In case you’re unaware of the rules: Mystery DVD Club is where we buy a shedload of cheap DVDs, in the hope of unearthing a gem. Our writers who signed up to the Club have no idea what they’re going to get in the post – their job is to give the film a spin, and hopefuilly strike gold on the quest for a bargain basement classic. Without further ado…
My Science Project is a comedy science fiction romp from Jonathan R Betuel (probably most famous as the writer of The Last Starfighter, due a sequel in 2010) which opens with a foreboding trip to a government facility in 1957, where a captured flying saucer is stored. The car we’ve been watching as the credits run contains the President, who orders its destruction.
Years later, Michael the cool kid (played by John Stockwell, Cougar in Top Gun) who knows everything about cars and nothing about relationships, and the pretty-yet-geeky Ellie (Danielle von Zerneck), who’s out to win his heart , have an unusual first date… in which they rob the old military facility out of town to find something for our hero’s science project. Michael will flunk if he doesn’t come up with something… and that something turns out to be the UFO’s engine, a plasma globe in the middle of a device that discharges energy like billyo, makes random stuff appear including axes and later starts catapulting people around time… and dimensions. This ‘gizmo’ has a plasma ball in the middle of it when they were still exciting sci-fi props, as opposed to a fiver for a novelty light alongside lava lamps in bargain home stores.
The film comes from an era of great teen sci-fi fantasy films, and in some respects, it’s relatively decent, with a near-proto-Buffy vibe to some of the dialogue and characters, and a last reel full of swirly lighting and effects shots and a bit of pace at last. That’s important, because once you’re past the initial, intriguing teaser, the first hour is very slow. Spotting Fisher Stevens as Vinnie, a year or so before his debut as Benjamin in Short Circuit, or the occasional Star Wars references which culminate in an amusing costumed robbery are incidental pleasures in an otherwise rather dull, nonsensical run-around where we learn little about the background to the central McGuffin.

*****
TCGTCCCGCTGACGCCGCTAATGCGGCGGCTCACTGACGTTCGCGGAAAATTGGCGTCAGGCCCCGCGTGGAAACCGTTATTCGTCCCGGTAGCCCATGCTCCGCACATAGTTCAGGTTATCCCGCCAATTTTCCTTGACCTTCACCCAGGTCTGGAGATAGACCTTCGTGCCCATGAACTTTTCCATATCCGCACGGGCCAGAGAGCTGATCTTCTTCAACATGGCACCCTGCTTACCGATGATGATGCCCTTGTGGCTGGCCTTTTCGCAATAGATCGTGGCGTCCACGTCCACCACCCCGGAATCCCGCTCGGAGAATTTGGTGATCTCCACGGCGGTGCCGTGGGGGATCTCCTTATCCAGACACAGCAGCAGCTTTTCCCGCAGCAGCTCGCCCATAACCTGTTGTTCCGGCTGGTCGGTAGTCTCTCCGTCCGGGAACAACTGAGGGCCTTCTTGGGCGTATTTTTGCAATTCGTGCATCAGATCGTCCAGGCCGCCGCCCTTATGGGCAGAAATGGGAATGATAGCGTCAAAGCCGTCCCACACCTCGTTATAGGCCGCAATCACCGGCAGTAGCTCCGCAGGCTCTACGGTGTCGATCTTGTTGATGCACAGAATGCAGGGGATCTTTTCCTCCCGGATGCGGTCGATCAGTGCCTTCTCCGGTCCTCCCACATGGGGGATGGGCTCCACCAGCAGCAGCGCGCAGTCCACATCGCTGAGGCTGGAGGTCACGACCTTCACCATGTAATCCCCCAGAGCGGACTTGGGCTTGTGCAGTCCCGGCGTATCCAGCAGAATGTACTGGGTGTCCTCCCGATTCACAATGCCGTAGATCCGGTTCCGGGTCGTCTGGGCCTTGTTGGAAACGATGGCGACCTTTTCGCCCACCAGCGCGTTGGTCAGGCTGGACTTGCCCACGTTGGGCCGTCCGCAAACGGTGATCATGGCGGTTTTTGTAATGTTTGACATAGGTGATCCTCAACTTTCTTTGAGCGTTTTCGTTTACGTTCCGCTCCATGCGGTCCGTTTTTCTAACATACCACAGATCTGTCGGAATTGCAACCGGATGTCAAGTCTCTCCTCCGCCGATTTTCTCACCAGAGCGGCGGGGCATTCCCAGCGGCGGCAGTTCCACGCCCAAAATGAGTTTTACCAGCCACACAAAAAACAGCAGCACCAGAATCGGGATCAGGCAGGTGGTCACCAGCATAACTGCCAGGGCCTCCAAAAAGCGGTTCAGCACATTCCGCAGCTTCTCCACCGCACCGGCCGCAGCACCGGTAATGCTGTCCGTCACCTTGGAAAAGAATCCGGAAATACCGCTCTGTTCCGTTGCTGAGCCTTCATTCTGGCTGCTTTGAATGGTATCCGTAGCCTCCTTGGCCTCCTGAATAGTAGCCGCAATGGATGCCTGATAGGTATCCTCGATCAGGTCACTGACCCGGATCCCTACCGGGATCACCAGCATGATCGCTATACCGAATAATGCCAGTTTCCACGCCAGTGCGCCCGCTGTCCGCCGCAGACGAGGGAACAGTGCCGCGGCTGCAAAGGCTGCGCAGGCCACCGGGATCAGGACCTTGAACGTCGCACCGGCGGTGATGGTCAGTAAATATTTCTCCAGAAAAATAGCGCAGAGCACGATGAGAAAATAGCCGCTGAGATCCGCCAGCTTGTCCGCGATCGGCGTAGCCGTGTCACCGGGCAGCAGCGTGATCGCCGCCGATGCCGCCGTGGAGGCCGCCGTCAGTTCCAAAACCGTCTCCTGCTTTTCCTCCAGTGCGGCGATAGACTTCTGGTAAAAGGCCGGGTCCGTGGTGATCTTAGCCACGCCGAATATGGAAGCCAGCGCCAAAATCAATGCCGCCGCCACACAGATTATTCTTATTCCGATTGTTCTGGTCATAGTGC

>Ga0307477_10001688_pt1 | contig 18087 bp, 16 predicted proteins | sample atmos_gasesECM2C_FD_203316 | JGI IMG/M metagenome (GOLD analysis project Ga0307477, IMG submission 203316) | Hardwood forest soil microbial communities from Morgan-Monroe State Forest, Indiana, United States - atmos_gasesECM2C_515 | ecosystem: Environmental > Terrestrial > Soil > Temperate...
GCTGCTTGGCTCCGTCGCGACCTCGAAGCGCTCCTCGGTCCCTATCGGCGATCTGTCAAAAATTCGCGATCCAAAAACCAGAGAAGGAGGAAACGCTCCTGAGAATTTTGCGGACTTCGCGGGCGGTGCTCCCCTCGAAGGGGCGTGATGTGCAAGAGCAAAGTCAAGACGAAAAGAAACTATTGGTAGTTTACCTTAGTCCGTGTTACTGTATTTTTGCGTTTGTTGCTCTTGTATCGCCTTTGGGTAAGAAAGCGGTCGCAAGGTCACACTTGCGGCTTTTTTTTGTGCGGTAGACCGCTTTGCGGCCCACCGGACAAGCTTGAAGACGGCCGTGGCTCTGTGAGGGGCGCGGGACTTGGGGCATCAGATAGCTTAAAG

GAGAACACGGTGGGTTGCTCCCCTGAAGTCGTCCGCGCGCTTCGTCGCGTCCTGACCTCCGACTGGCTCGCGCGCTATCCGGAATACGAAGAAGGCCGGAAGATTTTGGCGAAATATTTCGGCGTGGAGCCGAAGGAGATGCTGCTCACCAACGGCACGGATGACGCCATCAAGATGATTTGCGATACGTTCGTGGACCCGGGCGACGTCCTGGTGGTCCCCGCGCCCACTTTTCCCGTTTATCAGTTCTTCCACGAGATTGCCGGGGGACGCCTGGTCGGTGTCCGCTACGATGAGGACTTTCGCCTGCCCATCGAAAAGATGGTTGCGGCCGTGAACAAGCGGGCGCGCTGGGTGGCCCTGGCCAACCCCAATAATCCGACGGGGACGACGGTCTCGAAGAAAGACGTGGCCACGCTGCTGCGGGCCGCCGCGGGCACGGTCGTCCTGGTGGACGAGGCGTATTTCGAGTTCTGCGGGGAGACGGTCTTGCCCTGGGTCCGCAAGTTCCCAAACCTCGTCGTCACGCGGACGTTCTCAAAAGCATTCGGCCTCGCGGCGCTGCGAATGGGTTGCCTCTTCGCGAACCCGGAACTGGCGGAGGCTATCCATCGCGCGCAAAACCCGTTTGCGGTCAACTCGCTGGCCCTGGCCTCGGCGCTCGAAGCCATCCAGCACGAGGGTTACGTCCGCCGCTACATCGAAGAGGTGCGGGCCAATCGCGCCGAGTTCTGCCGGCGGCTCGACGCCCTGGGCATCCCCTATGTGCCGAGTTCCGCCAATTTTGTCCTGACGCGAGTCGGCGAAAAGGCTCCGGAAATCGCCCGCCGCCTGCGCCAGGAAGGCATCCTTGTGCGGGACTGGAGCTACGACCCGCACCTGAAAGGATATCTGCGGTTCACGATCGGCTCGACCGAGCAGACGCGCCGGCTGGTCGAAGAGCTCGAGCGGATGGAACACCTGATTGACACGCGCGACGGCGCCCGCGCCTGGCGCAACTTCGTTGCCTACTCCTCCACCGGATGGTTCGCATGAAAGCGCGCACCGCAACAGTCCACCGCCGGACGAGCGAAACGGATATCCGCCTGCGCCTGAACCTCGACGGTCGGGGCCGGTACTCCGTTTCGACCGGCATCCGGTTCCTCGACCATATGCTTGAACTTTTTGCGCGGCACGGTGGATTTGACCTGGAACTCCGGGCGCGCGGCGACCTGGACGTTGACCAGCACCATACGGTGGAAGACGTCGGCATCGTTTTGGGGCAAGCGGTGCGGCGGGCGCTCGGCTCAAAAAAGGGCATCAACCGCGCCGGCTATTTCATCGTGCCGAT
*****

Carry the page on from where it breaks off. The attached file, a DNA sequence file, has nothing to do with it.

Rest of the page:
With a thin plot, the film doesn’t try to say much apart from some rather clumsy speeches about dating, although it has a rather ‘all American’ subtext, coming in the middle of Reagan’s second term, articulated via other characters’ comments about Dennis Hopper’s Bob, the science teacher, who has radical, liberal views. Dearie me. The man may just be a damn Democrat, you know! Hopper is the star turn here, but he doesn’t get much to do – it’s amusing to see him return as a stoned rocker who’s enjoyed an extended holiday in more liberal times. A couple of drug references earned a 15 certificate, but it feels like a kids’ movie otherwise.
The DVD itself contains no extras other than an Italian language option and various subtitles (a hilariously tautological note that ‘bonus materials may not contain subtitles’ actually provided the best laugh of the evening). The soft, moderately dirty transfer wobbles from side to side throughout. A restoration job for an obscure, low budget B-movie without a cult following obviously wasn’t worth it, and so we’re left with a pretty bog-standard presentation of a rather forgettable film. Still, there’s the occasional smile, and it’s interesting to see Stevens and Hopper in something obscure.